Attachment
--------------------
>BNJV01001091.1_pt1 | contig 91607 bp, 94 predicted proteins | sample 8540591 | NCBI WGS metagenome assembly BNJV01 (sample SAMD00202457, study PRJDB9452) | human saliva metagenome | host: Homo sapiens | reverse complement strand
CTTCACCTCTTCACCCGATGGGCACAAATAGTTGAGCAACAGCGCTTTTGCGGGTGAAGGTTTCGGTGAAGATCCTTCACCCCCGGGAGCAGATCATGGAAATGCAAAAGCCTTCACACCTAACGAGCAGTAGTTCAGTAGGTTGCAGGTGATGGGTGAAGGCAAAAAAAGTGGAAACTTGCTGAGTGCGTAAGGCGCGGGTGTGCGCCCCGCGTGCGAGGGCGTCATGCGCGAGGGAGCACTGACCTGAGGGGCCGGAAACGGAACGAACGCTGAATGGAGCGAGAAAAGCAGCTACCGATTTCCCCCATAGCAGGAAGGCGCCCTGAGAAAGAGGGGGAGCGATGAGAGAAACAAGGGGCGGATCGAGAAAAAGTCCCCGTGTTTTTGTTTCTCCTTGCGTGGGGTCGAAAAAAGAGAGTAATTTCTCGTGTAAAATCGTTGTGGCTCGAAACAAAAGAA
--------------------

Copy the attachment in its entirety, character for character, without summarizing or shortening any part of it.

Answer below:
>BNJV01001091.1_pt1 | contig 91607 bp, 94 predicted proteins | sample 8540591 | NCBI WGS metagenome assembly BNJV01 (sample SAMD00202457, study PRJDB9452) | human saliva metagenome | host: Homo sapiens | reverse complement strand
CTTCACCTCTTCACCCGATGGGCACAAATAGTTGAGCAACAGCGCTTTTGCGGGTGAAGGTTTCGGTGAAGATCCTTCACCCCCGGGAGCAGATCATGGAAATGCAAAAGCCTTCACACCTAACGAGCAGTAGTTCAGTAGGTTGCAGGTGATGGGTGAAGGCAAAAAAAGTGGAAACTTGCTGAGTGCGTAAGGCGCGGGTGTGCGCCCCGCGTGCGAGGGCGTCATGCGCGAGGGAGCACTGACCTGAGGGGCCGGAAACGGAACGAACGCTGAATGGAGCGAGAAAAGCAGCTACCGATTTCCCCCATAGCAGGAAGGCGCCCTGAGAAAGAGGGGGAGCGATGAGAGAAACAAGGGGCGGATCGAGAAAAAGTCCCCGTGTTTTTGTTTCTCCTTGCGTGGGGTCGAAAAAAGAGAGTAATTTCTCGTGTAAAATCGTTGTGGCTCGAAACAAAAGAA